In November of 2018, Ann and I bought a house on the edge of a small ravine here in Tallahassee. The heavily wooded bottom of the ravine provides an amazing greenway for all kinds of wildlife. Unfortunately, invasive plant species like air potato, nandina, and coral ardisia had choked out native species—with a resulting loss of insect and bird diversity, as well as no doubt putting a strain on the local box turtles, armadillos, and other species. Since moving in, we have removed most of the invasives and planted over 300 native plants. All without using herbicide or fertilizer (which is harmful). We have also discontinued use of pesticides. The resulting abundance of biodiversity has resulted in over 90 bird species seen in the yard along with dozens and dozens of bee, wasp, butterfly, and moth species.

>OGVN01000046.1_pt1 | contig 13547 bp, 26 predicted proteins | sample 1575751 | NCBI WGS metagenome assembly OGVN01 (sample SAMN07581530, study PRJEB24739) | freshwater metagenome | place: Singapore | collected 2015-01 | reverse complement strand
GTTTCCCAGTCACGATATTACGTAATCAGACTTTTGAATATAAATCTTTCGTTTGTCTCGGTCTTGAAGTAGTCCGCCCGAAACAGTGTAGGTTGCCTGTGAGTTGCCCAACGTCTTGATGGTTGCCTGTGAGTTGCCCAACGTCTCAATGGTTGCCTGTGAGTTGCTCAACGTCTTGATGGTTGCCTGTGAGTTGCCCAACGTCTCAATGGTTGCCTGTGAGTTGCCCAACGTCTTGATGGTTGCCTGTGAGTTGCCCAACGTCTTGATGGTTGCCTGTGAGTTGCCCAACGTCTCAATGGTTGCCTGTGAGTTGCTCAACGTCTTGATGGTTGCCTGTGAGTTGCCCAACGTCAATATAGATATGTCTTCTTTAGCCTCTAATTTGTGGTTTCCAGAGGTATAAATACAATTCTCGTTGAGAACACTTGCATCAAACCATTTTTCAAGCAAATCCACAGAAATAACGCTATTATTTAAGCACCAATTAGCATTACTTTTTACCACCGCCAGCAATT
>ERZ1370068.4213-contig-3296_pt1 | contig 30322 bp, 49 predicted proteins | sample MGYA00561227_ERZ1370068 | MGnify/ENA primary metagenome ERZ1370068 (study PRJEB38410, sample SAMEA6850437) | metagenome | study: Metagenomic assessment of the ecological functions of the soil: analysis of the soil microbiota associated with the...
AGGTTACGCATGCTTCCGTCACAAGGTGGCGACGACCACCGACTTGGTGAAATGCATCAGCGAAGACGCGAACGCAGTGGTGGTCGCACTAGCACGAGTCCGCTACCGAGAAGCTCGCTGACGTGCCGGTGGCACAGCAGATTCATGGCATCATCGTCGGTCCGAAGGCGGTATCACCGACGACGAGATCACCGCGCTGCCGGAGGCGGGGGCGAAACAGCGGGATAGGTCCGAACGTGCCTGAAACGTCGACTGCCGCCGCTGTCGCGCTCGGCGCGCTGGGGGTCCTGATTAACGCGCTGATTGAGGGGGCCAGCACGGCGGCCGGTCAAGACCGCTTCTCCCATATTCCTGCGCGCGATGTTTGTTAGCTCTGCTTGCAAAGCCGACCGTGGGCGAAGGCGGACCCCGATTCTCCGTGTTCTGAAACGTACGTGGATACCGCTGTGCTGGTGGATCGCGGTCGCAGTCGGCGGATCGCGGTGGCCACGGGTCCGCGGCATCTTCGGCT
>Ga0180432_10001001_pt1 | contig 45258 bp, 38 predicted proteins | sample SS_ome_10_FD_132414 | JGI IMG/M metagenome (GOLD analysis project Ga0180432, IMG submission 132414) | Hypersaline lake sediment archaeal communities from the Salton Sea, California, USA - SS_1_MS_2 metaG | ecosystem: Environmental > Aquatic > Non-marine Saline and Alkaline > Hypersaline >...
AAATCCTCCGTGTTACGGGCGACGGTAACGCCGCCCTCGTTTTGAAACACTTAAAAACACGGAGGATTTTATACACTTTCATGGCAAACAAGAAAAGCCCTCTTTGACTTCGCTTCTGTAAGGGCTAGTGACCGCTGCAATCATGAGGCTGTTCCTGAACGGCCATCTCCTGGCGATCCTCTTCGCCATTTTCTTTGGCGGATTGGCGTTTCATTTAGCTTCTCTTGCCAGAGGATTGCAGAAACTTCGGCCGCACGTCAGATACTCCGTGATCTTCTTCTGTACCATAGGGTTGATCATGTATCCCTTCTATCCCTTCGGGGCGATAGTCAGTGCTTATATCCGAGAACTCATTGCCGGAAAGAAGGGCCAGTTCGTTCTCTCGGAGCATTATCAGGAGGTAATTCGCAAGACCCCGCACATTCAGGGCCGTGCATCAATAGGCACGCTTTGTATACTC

It’s worth noting that you can make a difference on a tiny budget. If you have a yard, just not mowing or not mowing part of the yard and leaving leaves alone will help the environment. Even committing to a small patch of native wildflowers can be of use. For those who don’t have invasive plants to remove, a benign neglect that costs you nothing makes a real difference. One person posted about a few pots of native flowers they’d put on their balcony in a heavily urban area and showed a wealth of butterflies and bees that found it vital.
Here’s a brief post on basic do’s and don’ts that may be of use.
Here are a few photos from the yard, taken by me over the past 18 months. Eventually, I will have a primer on how to rewild your yard, but in the meantime, I would guide you to this Guardian article. If you’re on twitter, you can also follow the adventures of #TheTraitorJesseBun, a rabbit who lives in our yard.